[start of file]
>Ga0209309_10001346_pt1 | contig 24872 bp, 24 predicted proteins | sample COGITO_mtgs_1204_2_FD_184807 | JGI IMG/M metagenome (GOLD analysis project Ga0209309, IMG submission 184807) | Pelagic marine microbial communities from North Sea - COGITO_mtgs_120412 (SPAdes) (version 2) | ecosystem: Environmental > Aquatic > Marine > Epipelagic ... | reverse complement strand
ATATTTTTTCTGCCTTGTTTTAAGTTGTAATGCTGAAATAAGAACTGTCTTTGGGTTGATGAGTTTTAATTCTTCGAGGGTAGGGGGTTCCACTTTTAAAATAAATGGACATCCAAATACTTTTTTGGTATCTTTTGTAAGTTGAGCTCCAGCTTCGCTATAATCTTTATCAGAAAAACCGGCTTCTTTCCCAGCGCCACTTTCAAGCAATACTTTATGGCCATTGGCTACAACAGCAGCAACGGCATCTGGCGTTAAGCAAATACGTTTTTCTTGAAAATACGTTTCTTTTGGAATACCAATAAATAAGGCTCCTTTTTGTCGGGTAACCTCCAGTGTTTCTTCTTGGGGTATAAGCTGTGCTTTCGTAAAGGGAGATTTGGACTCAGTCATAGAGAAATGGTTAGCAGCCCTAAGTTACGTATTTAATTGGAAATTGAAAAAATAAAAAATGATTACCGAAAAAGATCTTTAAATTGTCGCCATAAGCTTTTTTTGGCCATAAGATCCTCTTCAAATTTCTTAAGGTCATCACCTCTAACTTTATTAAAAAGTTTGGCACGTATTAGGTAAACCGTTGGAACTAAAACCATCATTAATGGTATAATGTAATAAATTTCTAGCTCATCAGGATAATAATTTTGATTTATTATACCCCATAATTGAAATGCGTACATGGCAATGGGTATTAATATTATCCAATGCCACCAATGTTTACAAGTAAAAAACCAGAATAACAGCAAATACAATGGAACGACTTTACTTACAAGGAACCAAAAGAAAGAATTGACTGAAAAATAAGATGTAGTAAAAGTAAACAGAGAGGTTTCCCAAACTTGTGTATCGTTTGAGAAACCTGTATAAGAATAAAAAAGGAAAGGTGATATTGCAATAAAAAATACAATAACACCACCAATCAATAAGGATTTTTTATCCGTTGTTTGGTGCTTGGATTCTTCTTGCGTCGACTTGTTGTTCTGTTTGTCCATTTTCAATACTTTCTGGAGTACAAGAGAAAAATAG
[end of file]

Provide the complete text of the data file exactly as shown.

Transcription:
>Ga0209309_10001346_pt1 | contig 24872 bp, 24 predicted proteins | sample COGITO_mtgs_1204_2_FD_184807 | JGI IMG/M metagenome (GOLD analysis project Ga0209309, IMG submission 184807) | Pelagic marine microbial communities from North Sea - COGITO_mtgs_120412 (SPAdes) (version 2) | ecosystem: Environmental > Aquatic > Marine > Epipelagic ... | reverse complement strand
ATATTTTTTCTGCCTTGTTTTAAGTTGTAATGCTGAAATAAGAACTGTCTTTGGGTTGATGAGTTTTAATTCTTCGAGGGTAGGGGGTTCCACTTTTAAAATAAATGGACATCCAAATACTTTTTTGGTATCTTTTGTAAGTTGAGCTCCAGCTTCGCTATAATCTTTATCAGAAAAACCGGCTTCTTTCCCAGCGCCACTTTCAAGCAATACTTTATGGCCATTGGCTACAACAGCAGCAACGGCATCTGGCGTTAAGCAAATACGTTTTTCTTGAAAATACGTTTCTTTTGGAATACCAATAAATAAGGCTCCTTTTTGTCGGGTAACCTCCAGTGTTTCTTCTTGGGGTATAAGCTGTGCTTTCGTAAAGGGAGATTTGGACTCAGTCATAGAGAAATGGTTAGCAGCCCTAAGTTACGTATTTAATTGGAAATTGAAAAAATAAAAAATGATTACCGAAAAAGATCTTTAAATTGTCGCCATAAGCTTTTTTTGGCCATAAGATCCTCTTCAAATTTCTTAAGGTCATCACCTCTAACTTTATTAAAAAGTTTGGCACGTATTAGGTAAACCGTTGGAACTAAAACCATCATTAATGGTATAATGTAATAAATTTCTAGCTCATCAGGATAATAATTTTGATTTATTATACCCCATAATTGAAATGCGTACATGGCAATGGGTATTAATATTATCCAATGCCACCAATGTTTACAAGTAAAAAACCAGAATAACAGCAAATACAATGGAACGACTTTACTTACAAGGAACCAAAAGAAAGAATTGACTGAAAAATAAGATGTAGTAAAAGTAAACAGAGAGGTTTCCCAAACTTGTGTATCGTTTGAGAAACCTGTATAAGAATAAAAAAGGAAAGGTGATATTGCAATAAAAAATACAATAACACCACCAATCAATAAGGATTTTTTATCCGTTGTTTGGTGCTTGGATTCTTCTTGCGTCGACTTGTTGTTCTGTTTGTCCATTTTCAATACTTTCTGGAGTACAAGAGAAAAATAG